8. Weather forecast: Every landscape photographer is a weather forecast junkie. Check the forecast regularly and try to read between the lines to ascertain whether the lighting conditions you need could transpire.
9. Cable release: You need to keep your hands away from the camera when you're making the exposure, so always use a cable release in combination with a tripod. And if you loose your cable release use the camera's self-timer instead!
10. Check your batteries: Always carry enough spares to avoid them dying on you while on location. The weather can shorten battery life- in cold conditions it's worth keeping a spare in your clothing, underneath your main jacket, so it remains a normal temperature and ready to use in case the one in the camera gives up.
11. Polariser: This filter has a magic touch, saturating the colour in a scene, making rich greens, glories blue skies and fluffy clouds that look almost 3D. Polarisers also make a nifty neutral density filter as well, cutting the light down by two stops.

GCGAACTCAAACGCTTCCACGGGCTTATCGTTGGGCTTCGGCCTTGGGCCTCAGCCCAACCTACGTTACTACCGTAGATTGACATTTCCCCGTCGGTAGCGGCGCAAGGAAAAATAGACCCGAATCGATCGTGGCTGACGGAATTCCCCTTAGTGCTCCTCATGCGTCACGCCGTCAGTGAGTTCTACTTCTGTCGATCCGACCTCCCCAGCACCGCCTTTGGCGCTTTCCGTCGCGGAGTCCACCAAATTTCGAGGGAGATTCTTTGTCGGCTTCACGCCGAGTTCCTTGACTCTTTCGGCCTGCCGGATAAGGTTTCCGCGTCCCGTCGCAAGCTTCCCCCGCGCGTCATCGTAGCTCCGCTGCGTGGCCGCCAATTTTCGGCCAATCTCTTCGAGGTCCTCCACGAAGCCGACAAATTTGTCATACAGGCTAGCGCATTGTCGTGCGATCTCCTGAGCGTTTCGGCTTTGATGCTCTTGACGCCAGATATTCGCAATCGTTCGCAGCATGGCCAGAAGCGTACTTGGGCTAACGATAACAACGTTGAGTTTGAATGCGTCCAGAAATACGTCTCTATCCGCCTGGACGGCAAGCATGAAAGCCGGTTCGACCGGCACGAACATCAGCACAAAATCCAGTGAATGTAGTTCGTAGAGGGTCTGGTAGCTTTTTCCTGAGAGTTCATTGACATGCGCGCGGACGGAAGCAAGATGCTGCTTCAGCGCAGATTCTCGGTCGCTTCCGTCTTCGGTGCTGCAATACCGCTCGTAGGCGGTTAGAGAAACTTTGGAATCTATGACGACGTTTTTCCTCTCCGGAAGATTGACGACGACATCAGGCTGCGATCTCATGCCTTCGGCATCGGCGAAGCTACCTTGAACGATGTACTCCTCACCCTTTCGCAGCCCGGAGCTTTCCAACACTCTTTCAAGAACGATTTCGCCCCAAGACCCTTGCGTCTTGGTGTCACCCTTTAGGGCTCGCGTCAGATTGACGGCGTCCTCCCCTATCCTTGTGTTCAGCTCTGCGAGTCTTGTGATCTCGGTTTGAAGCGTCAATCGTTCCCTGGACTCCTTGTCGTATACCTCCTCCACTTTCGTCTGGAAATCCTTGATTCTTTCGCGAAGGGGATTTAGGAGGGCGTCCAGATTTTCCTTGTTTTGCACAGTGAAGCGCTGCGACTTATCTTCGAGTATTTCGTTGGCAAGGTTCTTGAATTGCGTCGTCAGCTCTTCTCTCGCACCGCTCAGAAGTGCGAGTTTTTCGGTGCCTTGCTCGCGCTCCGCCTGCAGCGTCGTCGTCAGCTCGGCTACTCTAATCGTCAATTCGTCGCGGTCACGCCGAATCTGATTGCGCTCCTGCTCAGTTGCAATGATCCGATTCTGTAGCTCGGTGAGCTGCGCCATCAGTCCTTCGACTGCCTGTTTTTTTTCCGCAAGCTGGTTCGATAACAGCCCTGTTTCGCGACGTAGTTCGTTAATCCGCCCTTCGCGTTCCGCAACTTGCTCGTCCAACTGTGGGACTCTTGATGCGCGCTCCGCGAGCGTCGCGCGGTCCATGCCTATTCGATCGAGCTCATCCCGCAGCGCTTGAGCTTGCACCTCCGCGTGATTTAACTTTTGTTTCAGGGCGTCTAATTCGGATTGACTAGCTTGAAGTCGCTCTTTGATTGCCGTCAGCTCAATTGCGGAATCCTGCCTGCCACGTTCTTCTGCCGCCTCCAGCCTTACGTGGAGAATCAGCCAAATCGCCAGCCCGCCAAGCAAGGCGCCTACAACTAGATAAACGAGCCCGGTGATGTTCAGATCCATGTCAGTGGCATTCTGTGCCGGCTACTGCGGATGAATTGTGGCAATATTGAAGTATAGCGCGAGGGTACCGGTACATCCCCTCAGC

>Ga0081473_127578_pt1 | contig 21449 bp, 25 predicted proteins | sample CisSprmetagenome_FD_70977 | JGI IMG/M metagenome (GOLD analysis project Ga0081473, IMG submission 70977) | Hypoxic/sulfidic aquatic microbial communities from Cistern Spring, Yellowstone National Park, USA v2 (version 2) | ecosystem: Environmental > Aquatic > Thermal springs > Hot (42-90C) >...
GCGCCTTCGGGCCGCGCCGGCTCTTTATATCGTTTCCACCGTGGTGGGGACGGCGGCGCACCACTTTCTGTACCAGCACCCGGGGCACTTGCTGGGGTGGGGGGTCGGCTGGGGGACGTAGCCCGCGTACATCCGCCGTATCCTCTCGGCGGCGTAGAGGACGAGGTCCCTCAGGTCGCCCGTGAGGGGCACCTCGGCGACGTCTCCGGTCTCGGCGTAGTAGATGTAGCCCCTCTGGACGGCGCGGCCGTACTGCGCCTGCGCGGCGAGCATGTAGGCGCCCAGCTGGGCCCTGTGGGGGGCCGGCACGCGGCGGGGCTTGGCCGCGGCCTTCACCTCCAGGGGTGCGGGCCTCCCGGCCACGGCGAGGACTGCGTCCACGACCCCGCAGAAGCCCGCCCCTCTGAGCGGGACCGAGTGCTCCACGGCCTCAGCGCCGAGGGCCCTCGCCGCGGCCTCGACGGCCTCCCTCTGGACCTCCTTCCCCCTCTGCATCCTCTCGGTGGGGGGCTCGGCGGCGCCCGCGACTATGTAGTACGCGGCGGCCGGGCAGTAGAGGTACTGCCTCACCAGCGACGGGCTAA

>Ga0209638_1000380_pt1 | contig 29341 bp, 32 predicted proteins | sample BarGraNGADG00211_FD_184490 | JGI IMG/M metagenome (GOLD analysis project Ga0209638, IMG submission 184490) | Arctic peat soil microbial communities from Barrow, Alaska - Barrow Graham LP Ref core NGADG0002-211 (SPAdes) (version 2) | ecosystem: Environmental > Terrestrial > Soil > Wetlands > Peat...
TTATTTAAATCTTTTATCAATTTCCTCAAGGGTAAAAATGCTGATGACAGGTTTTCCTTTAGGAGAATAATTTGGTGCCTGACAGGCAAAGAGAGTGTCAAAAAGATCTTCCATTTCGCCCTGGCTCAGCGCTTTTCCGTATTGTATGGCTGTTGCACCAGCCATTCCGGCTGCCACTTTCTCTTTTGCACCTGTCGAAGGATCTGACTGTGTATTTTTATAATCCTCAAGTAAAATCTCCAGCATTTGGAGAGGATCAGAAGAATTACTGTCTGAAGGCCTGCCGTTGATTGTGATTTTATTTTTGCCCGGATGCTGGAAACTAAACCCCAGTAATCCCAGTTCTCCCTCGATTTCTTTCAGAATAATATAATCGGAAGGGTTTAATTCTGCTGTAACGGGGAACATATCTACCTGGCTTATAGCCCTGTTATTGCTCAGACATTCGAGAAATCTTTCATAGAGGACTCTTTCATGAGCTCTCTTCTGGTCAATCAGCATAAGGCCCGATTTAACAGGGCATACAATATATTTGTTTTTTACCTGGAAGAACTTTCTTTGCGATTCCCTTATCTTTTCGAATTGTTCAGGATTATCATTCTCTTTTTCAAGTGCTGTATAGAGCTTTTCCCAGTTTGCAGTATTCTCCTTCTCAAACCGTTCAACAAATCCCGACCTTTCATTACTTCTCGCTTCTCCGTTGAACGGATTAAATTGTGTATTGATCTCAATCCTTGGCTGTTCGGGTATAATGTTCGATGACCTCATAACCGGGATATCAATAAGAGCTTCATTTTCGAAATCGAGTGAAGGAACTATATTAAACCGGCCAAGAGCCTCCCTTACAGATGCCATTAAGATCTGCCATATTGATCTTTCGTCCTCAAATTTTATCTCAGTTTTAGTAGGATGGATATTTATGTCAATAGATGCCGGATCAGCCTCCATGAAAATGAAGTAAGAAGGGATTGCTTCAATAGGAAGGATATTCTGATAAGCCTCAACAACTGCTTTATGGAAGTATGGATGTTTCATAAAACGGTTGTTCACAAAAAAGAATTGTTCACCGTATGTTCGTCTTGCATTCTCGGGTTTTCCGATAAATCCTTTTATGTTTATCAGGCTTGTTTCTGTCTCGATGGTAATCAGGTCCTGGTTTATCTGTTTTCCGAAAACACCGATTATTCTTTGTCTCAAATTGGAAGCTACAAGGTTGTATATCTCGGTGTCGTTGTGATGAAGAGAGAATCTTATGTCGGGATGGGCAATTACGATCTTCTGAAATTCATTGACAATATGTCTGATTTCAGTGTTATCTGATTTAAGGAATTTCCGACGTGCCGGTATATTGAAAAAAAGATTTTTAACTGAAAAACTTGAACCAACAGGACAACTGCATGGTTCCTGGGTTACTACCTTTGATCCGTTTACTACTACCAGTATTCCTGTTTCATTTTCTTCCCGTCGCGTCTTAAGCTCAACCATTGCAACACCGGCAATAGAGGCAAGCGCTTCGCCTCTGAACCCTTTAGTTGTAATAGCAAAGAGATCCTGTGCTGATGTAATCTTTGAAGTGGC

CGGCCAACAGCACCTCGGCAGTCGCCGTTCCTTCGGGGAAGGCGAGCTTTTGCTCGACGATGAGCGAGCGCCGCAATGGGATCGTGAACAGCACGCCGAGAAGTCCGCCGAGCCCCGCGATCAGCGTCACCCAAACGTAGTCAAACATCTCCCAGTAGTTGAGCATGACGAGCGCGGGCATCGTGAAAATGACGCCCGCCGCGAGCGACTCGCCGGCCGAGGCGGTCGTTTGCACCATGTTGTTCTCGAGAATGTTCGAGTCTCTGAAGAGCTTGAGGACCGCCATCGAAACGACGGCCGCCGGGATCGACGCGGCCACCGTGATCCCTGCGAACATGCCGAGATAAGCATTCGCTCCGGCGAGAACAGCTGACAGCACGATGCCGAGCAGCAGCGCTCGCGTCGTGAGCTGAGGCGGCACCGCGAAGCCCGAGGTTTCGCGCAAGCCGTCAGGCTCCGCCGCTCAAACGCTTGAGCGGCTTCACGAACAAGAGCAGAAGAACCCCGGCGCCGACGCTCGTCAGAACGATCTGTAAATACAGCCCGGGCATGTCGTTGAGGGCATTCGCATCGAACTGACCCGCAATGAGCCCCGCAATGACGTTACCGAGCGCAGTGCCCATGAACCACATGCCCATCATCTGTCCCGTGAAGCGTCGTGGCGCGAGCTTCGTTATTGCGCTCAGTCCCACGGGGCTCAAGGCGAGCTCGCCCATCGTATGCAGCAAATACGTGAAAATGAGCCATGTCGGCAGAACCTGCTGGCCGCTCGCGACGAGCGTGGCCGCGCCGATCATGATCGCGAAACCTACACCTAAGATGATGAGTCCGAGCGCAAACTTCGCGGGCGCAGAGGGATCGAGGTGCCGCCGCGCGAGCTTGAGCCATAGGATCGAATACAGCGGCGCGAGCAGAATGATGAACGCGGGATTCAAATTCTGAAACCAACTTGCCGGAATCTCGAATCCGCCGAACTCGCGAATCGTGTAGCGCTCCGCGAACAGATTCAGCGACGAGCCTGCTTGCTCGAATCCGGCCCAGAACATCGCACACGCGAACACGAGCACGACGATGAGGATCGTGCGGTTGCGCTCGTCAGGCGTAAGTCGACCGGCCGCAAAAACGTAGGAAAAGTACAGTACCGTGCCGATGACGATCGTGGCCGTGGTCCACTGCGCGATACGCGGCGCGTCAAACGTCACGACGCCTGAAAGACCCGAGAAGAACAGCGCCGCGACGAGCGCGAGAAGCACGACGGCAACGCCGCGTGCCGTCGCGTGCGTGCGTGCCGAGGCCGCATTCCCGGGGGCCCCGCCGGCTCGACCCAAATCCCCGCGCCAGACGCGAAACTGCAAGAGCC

12. Graduated Filters: Skies are more often than not much brighter than the land and therefore need balancing with the use of graduated filters. They come in different densities, cutting the light by 1, 2 and 3 stops. There are both hard and soft gradient types also.
13. Compass: If the shot doesn't materialise on the first visit it's worth coming back another day when the light is right. Part of the preparation is knowing where the sun will be at a particular time and therefore a compass is useful.
14. Tripod: A tripod enables you to keep your camera steady, so that you can use a slow shutter speed to correspond with the small apertures required for plenty of depth of field.
15. Know your equipment: Only once you can use your equipment unthinkingly will your creative mind truly be free.
16. Know yourself: Don't be afraid to change direction. Accept what genre truly suits you - it may not be the same as that which you most admire.
17. Persist: If you really want to develop your photographic eye persistence is required, almost to the point of obsession. Absolute dedication is all that separates the good from the great.